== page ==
Marvan Atapattu walked off after scoring 201 to allow teammates to feast on a seriously inept Bangladesh bowling attack. Arunabha Sengupta recalls the day, eleven years ago, that saw the dismissal ‘retired out’ for the first time in Test cricket.
With the elevation of Zimbabwe and Bangladesh to the Test level, one witnessed some macabre developments around the cricket world.
Seasoned batting stalwarts like Colin Cowdrey, Ian Chappell, Dilip Vengsarkar, Desmond Haynes, Mohammad Azharuddin and several others had never managed a double hundred in their illustrious careers – but suddenly Wasim Akram piled up 257, Jason Gillespie 201.
Records began to be traced along two planes. For detailed analysis, the nagging caveat was added – “however, not counting the minnows…” Overseas victories needed to be qualified. Melbourne and Chittagong could not be given the same weight, nor Durban and Harare. Many figures got bloated and sparkled, while peeling off the sheen generated against the minnows saw them collapse into mediocrity.
Another first introduced by the toothless bowling – primarily of Bangladesh – was a new type of dismissal. Eleven years ago, on this day, Marvan Atapattu became the first man to be retired out.
It took place during the second Asian Test Championship – down to three nations with India having opted out. It was a foregone conclusion that Sri Lanka and Pakistan would steamroll Bangladesh before locking horns against each other in the decider.
At Multan, Pakistan had put it across the hapless Bangladeshis by an innings and 264 runs. Saeed Anwar, Taufeeq Umar, Inzamam-ul-Haq, Mohammad Yousuf (then known as Yousuf Youhana) and Abdul Razzaq had all hit hundreds. Anwar and Taufeeq had thrown away their wickets immediately after reaching three figures and Inzamam had retired hurt.
The eleventh mode of dismissal
Now, at the Sinhalese Sports Club ground, Colombo, Sanath Jayasuriya put the visitors in and the Lankan attack bundled them out for 90 in 36.4 overs. Muttiah Muralitharan finished with figures of 9.4-4-13-5. In reply, Sri Lanka ended the first day at 246 for one, with Atapattu having progressed to 99.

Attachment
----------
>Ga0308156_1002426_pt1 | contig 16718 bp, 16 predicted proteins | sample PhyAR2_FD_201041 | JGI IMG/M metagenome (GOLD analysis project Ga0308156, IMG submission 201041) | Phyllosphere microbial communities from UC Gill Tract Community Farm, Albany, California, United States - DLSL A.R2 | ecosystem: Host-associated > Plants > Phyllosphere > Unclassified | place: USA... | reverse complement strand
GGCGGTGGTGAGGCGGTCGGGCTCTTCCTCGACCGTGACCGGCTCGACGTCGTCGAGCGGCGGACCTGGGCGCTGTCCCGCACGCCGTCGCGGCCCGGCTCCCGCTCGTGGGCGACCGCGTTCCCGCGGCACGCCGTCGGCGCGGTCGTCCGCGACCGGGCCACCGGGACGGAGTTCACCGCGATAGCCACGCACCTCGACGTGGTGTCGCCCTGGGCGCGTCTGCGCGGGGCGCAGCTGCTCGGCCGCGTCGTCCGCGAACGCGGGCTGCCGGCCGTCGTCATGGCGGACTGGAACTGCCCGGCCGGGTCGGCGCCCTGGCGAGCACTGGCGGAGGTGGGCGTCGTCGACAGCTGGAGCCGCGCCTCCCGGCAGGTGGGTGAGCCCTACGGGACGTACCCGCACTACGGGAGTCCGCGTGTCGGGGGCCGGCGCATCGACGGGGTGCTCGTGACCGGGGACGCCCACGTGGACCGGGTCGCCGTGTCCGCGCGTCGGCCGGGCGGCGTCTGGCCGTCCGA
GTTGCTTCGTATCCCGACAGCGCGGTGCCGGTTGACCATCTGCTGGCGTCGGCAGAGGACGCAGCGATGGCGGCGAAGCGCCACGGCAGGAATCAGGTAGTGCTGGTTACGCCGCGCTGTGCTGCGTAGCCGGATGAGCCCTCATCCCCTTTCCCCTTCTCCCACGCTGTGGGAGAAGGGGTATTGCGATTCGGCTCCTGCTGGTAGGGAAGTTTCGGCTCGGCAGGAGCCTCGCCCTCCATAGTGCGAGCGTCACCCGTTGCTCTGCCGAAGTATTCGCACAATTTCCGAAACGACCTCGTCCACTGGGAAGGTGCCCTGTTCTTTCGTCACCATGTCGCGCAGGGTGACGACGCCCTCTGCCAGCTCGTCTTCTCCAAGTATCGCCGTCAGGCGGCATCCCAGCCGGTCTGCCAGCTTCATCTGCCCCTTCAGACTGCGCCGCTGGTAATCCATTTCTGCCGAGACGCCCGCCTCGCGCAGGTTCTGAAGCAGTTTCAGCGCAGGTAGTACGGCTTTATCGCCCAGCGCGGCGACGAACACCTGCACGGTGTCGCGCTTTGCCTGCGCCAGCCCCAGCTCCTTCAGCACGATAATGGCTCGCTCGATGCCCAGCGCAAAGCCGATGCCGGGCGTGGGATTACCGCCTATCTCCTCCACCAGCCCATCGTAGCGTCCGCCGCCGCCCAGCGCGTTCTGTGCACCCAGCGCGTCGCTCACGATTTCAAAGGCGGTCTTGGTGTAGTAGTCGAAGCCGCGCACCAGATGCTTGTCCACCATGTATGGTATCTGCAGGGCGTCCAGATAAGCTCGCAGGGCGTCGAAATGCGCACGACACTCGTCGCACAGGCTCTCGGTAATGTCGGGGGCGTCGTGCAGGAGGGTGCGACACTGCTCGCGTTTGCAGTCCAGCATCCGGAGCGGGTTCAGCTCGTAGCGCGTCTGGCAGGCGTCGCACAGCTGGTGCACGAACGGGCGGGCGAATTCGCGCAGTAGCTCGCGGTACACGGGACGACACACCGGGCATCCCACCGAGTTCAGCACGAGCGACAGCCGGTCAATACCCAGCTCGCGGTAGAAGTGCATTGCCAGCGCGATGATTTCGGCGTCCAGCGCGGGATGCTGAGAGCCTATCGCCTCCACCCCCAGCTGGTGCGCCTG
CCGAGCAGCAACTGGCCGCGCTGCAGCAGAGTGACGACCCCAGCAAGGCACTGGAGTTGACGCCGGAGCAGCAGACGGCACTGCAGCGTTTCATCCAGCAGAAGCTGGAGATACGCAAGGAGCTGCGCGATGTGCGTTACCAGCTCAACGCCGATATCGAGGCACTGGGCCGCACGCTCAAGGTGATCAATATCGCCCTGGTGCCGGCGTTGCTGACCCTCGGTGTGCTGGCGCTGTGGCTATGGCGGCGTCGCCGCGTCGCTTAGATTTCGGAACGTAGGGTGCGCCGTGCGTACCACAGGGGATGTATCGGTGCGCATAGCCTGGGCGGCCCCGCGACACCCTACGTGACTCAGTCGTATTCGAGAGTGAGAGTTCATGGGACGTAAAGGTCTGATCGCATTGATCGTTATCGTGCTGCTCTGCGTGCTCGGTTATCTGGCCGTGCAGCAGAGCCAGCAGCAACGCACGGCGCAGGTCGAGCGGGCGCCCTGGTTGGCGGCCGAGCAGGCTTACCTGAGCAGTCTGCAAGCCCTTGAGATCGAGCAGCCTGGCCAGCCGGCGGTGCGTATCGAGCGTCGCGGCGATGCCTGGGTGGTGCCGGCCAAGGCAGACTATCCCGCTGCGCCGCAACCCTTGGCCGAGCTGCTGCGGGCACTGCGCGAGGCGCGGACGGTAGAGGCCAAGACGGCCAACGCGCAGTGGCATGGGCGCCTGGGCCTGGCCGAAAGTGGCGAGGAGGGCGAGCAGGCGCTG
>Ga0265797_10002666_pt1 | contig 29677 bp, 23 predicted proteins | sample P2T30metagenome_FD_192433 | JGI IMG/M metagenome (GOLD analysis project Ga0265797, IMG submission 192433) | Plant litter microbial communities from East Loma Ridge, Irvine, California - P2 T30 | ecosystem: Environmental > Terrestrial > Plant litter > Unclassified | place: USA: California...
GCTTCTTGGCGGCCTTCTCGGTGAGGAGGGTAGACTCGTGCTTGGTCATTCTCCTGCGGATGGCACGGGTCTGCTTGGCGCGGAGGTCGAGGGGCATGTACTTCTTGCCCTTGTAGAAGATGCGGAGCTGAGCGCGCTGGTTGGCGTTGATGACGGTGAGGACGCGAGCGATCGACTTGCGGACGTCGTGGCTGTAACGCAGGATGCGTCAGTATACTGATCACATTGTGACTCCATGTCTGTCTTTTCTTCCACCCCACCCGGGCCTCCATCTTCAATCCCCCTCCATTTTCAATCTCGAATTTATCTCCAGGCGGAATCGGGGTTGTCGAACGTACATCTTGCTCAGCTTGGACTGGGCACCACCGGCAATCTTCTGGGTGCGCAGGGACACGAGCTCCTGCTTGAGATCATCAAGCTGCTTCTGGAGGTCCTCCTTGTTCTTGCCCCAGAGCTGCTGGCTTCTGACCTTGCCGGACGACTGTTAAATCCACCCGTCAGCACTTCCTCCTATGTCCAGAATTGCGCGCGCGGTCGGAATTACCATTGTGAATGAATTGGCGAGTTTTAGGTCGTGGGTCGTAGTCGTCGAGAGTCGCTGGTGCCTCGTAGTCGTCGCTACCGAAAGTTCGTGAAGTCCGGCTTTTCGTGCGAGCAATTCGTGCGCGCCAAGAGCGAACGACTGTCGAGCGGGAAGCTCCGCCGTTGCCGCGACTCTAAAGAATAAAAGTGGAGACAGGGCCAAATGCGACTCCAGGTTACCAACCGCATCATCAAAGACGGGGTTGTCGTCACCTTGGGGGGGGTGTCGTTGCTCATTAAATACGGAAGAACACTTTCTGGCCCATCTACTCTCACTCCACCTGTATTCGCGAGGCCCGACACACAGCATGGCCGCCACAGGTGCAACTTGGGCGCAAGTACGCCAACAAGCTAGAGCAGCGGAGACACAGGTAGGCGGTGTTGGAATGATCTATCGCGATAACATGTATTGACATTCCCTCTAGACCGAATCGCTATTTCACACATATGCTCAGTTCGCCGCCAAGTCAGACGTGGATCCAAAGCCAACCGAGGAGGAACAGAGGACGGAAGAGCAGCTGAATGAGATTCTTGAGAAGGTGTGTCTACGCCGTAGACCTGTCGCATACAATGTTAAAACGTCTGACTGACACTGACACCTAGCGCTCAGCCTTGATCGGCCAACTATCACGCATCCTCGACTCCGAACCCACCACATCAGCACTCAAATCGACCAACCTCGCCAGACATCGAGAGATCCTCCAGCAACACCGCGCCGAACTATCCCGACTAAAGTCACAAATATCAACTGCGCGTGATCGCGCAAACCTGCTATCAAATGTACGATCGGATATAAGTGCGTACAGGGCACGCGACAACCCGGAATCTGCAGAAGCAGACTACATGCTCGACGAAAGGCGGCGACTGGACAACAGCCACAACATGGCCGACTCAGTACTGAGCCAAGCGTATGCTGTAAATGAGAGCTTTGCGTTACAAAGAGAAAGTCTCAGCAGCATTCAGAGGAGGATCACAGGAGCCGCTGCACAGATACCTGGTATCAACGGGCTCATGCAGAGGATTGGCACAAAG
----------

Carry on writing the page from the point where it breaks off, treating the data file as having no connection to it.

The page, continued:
The next day, the ridiculously unequal struggle continued. After Kumar Sangakkara had fallen for 54, Atapattu and Mahela Jayawardene tortured the Bangladeshi bowlers, taking the score to 436 for two by lunch.
Atapattu resumed after the break on 197, and struck the third delivery from Hasibul Hossain for a boundary to reach 201 off 256 balls. It was his fifth double hundred in Test cricket.
Three deliveries later, at the end of the over, he was called in by his captain. After 124 years of Test cricket, “retired out” was registered against a name for the first time as Michael Vandort walked out to enjoy his share of the run-feast.
Atapattu’s unusual feat did not remain unique for long. Soon after Jayawardene had posted his 150, he too went back to the pavilion.
Sri Lanka declared a visually appealing total of 555 for five, scored at a farcical 5.36 runs per over. And although Bangladesh displayed more application the second time around, they lost by an innings and 137 runs – Muralitharan getting his customary 10 for the match.
Atapattu was quite candid when speaking about the curious end to his innings, “Unfortunately most of us didn't realise that (the opportunity of getting a triple hundred). I was asked to retire … there was the chance to get a 300, but didn't realise how important it can be after a couple of years. When Bangladesh improve it wouldn't look as bad as it looks now. We never thought about it and I definitely missed a chance there.”
And when asked whether he regretted it, he did not mince his words.
"Yes. Now when I think about it, I regret. The team management came out with that idea to retire. They gave me the chance to make the 200 and then they said you better retire and give the others a chance and we'll finish this game off. But that's how it goes and people learn by their mistakes.”
Very human reaction, indeed. However, one can’t help wondering about the repercussions if a certain Sachin Tendulkar had voiced similar sentiments after such a knock against Bangladesh.
(Arunabha Sengupta is a cricket historian and Chief Cricket Writer at CricketCountry. He writes about the history and the romance of the game, punctuated often by opinions about modern day cricket, while his post-graduate degree in statistics peeps through in occasional analytical pieces. The author of three novels, he can be followed on Twitter at http://twitter.com/senantix)